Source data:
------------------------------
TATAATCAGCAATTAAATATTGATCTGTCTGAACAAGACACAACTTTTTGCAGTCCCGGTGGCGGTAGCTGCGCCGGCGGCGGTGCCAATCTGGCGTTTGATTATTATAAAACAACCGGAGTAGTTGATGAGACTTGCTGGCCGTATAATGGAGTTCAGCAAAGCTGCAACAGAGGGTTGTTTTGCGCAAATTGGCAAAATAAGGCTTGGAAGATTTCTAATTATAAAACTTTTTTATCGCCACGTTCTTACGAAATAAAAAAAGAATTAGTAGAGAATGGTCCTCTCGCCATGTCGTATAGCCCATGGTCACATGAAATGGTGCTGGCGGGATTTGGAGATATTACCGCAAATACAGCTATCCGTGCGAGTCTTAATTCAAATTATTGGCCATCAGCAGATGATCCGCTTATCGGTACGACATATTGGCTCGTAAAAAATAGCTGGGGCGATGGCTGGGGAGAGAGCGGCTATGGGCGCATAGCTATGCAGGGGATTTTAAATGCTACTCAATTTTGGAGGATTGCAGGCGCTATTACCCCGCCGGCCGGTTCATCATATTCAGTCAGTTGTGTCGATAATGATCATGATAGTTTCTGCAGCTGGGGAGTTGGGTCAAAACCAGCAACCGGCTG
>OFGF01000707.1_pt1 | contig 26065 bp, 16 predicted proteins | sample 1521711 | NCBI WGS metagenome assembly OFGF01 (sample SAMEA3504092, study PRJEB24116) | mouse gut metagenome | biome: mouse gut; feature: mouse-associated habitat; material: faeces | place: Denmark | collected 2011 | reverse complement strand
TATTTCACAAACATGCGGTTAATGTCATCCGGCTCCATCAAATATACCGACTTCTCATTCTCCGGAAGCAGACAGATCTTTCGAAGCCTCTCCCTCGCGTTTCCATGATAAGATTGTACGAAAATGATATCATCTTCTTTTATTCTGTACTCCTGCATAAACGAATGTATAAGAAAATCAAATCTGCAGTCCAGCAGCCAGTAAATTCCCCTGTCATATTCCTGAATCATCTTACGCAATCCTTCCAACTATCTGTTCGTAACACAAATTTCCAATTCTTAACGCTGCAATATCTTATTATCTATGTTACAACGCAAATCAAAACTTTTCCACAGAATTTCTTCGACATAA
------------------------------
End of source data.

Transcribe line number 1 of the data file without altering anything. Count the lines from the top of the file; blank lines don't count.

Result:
TATAATCAGCAATTAAATATTGATCTGTCTGAACAAGACACAACTTTTTGCAGTCCCGGTGGCGGTAGCTGCGCCGGCGGCGGTGCCAATCTGGCGTTTGATTATTATAAAACAACCGGAGTAGTTGATGAGACTTGCTGGCCGTATAATGGAGTTCAGCAAAGCTGCAACAGAGGGTTGTTTTGCGCAAATTGGCAAAATAAGGCTTGGAAGATTTCTAATTATAAAACTTTTTTATCGCCACGTTCTTACGAAATAAAAAAAGAATTAGTAGAGAATGGTCCTCTCGCCATGTCGTATAGCCCATGGTCACATGAAATGGTGCTGGCGGGATTTGGAGATATTACCGCAAATACAGCTATCCGTGCGAGTCTTAATTCAAATTATTGGCCATCAGCAGATGATCCGCTTATCGGTACGACATATTGGCTCGTAAAAAATAGCTGGGGCGATGGCTGGGGAGAGAGCGGCTATGGGCGCATAGCTATGCAGGGGATTTTAAATGCTACTCAATTTTGGAGGATTGCAGGCGCTATTACCCCGCCGGCCGGTTCATCATATTCAGTCAGTTGTGTCGATAATGATCATGATAGTTTCTGCAGCTGGGGAGTTGGGTCAAAACCAGCAACCGGCTG